Spirit Dance at Mezidian: Joseph Gosnell and the Nisga’a Treaty
Alex Rose (Harbour Publishing)
Alex Rose’s Spirit Dance at Meridian is a short, sharp, and considered explication of the land settlement treaty drafted between the Nisga’a and the B.C. and Canadian governments. It could, in fact, be nicknamed the Rose Notes version of the Nisga’a treaty. Rose, a media and strategy consultant to the Nisga’a, is a master of the précis. In only a couple of hundred pages, the author covers more ground than the thousands of stories generated by the print media in the last decade of the Nisga’a negotiations – and he offers a more nuanced portrait, too.
Despite the subtitle, this book is not about Joseph Gosnell, the first president of the post-settlement Nisga’a government. Gosnell is mentioned throughout, but other players – such as lead lawyer and treaty architect Jim Aldridge and longtime Nisga’a lawyer Thomas Berger – weave in and out of the 38-year-long negotiations.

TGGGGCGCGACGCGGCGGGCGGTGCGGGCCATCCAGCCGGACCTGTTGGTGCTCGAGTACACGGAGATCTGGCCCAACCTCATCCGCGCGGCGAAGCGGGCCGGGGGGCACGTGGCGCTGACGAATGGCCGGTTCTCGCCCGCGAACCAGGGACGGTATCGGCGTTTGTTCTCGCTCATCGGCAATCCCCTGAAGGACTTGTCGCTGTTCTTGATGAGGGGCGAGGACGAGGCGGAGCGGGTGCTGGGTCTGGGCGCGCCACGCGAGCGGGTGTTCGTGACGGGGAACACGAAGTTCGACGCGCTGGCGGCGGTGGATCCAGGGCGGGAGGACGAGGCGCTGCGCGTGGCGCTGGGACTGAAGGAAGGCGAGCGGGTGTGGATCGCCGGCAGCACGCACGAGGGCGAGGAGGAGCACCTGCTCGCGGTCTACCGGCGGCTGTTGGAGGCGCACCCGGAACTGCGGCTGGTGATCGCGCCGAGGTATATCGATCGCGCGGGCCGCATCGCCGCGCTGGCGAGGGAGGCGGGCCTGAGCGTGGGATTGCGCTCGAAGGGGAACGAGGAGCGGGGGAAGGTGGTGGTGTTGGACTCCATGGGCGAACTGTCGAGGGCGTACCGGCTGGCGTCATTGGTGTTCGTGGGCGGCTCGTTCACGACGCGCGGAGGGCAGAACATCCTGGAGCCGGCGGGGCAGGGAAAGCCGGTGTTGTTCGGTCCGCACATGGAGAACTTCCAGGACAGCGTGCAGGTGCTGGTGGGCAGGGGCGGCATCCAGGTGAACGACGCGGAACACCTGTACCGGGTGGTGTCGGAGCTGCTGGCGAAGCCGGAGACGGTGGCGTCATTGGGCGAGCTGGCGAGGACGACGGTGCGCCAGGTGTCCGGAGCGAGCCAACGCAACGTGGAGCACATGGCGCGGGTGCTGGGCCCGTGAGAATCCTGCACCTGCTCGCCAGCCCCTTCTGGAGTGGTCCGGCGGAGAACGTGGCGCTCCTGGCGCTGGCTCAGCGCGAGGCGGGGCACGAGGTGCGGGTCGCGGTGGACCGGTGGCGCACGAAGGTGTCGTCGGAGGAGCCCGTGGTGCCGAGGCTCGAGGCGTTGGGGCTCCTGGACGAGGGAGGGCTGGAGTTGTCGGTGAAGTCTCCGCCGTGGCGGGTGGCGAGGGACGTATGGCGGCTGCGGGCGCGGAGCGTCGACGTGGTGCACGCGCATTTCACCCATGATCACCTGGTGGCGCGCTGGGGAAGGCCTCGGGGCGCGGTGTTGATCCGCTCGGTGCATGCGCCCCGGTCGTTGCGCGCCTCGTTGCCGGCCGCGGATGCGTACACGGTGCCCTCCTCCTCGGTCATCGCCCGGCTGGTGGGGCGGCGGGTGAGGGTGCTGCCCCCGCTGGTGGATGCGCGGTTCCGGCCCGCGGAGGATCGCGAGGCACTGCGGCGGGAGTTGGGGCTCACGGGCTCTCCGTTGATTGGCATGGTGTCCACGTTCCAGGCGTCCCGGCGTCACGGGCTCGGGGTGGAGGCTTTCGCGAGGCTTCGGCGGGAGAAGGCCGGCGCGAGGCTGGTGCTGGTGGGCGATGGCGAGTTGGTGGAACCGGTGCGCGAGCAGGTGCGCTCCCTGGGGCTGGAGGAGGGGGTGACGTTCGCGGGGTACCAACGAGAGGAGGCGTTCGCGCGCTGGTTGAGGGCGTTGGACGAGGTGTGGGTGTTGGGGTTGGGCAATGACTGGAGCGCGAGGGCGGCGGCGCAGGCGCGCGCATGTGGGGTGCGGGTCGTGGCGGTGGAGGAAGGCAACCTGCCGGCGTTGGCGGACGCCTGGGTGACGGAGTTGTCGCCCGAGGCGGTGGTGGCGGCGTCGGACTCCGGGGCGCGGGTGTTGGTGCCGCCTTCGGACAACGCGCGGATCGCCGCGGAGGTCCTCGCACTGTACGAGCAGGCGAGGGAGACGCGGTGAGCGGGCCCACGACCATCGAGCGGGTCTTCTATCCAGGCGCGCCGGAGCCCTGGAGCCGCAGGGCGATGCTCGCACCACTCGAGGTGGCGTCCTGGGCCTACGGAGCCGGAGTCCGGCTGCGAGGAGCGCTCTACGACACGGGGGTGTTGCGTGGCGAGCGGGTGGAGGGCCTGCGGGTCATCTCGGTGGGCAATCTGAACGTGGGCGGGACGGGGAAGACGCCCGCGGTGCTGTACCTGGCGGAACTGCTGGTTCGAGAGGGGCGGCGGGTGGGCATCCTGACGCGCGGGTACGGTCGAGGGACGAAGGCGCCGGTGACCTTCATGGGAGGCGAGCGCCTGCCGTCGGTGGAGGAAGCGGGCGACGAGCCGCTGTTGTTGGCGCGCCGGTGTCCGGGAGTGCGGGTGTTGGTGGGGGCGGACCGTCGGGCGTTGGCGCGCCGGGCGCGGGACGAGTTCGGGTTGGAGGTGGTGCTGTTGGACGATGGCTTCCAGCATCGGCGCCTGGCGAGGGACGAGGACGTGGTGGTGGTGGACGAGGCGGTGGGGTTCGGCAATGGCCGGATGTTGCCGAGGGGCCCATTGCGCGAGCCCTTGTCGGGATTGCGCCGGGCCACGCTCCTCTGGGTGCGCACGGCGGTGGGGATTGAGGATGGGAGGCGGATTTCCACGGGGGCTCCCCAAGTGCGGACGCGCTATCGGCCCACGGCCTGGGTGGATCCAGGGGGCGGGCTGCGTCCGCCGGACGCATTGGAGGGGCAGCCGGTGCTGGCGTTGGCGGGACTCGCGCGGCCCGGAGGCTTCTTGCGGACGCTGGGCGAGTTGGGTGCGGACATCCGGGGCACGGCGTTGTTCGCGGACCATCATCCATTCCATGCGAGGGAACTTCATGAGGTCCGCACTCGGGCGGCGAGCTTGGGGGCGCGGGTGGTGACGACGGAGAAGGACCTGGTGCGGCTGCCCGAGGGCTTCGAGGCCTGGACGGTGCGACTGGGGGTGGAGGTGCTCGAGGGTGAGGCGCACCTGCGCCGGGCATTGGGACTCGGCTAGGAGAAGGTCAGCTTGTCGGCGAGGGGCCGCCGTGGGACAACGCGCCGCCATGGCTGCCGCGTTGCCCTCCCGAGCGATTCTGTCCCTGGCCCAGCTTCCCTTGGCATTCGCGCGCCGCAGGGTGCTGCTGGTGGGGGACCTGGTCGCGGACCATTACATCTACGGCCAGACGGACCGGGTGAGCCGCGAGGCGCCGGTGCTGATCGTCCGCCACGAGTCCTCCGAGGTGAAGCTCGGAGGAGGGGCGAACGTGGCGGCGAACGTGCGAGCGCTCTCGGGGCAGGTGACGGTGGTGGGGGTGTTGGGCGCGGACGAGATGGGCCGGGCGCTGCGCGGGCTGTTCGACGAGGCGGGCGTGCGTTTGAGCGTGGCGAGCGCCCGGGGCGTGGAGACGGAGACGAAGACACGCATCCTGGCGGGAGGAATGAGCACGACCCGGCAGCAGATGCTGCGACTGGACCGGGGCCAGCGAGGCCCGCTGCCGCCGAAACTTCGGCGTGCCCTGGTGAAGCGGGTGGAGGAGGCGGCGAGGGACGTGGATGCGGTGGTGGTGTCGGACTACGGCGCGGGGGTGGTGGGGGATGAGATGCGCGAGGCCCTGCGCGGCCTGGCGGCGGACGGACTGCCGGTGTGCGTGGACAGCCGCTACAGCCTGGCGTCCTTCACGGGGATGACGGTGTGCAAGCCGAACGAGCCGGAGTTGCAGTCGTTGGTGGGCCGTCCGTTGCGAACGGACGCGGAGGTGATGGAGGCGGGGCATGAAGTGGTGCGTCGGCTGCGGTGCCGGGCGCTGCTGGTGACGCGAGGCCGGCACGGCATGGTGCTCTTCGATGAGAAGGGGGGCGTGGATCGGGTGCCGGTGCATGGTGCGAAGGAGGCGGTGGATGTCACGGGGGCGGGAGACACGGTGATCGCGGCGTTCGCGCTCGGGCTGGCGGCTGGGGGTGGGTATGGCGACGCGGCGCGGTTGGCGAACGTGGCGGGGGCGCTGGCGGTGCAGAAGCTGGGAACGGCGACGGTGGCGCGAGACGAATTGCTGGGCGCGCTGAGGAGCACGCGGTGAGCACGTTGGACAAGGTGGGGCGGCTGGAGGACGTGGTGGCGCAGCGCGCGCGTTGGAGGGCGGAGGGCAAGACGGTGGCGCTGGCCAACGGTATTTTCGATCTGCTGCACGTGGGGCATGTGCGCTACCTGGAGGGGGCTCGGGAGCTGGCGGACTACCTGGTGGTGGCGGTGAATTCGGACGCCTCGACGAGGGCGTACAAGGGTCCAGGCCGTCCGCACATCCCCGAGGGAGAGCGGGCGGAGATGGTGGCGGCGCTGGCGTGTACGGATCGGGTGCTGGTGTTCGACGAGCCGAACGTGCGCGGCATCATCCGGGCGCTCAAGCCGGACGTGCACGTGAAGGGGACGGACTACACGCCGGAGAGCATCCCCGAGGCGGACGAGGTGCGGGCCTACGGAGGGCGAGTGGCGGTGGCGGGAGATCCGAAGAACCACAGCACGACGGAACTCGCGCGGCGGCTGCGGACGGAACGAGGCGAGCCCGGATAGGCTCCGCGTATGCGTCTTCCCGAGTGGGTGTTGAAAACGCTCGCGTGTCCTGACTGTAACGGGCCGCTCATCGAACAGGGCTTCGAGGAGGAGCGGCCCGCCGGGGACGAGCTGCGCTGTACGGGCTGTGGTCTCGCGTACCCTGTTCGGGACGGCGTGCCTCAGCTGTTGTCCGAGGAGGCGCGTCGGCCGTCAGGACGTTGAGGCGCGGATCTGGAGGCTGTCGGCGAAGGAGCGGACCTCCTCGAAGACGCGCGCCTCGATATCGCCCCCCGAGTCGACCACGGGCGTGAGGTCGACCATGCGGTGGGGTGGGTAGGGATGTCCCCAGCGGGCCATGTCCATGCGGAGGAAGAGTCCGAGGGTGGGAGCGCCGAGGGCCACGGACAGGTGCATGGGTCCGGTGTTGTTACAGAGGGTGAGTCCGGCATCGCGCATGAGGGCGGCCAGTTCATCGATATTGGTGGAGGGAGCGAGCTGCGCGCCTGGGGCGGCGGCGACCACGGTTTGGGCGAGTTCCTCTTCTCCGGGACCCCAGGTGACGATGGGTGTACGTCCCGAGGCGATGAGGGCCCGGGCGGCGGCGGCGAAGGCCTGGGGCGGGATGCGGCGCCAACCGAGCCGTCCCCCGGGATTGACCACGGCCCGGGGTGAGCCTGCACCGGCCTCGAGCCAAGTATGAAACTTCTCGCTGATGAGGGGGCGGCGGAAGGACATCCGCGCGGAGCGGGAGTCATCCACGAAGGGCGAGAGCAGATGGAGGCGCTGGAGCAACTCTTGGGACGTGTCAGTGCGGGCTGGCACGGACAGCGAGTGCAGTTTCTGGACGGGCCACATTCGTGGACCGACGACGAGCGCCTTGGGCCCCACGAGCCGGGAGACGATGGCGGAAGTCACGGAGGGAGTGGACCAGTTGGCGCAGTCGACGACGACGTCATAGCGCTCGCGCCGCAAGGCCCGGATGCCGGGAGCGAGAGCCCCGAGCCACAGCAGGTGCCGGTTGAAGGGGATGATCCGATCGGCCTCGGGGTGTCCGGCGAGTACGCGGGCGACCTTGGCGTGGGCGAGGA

The author also includes details on the geography of the Nisga’a territory (Mezidian Lake is the glacial headwater of the Nass River), Nisga’a pre-contact economies, post-contact epidemics that wiped out entire villages, Anglican residential schools, the effect of the famous Delgamuukw and Sparrow court decisions on the Nisga’a, and media coverage of the Nisga’a treaty process. There are also three informative appendices, including Gosnell’s reply to public misconceptions perpetuated by misinformation from the political right.
Rose doesn’t shy away from controversial issues: he mentions the serf-like position of many Nisga’a citizens in their pre-contact feudal society, the dearth of women in the political leadership, rival land claims, the often sordid behaviour of privileged Aboriginal politicians, and concerns about the ability of the Nisga’a to manage the multi-million-dollar settlement.
This isn’t a quickie biography of one man: it’s a highly informative and clearly written glimpse into the insider world of treaty-making.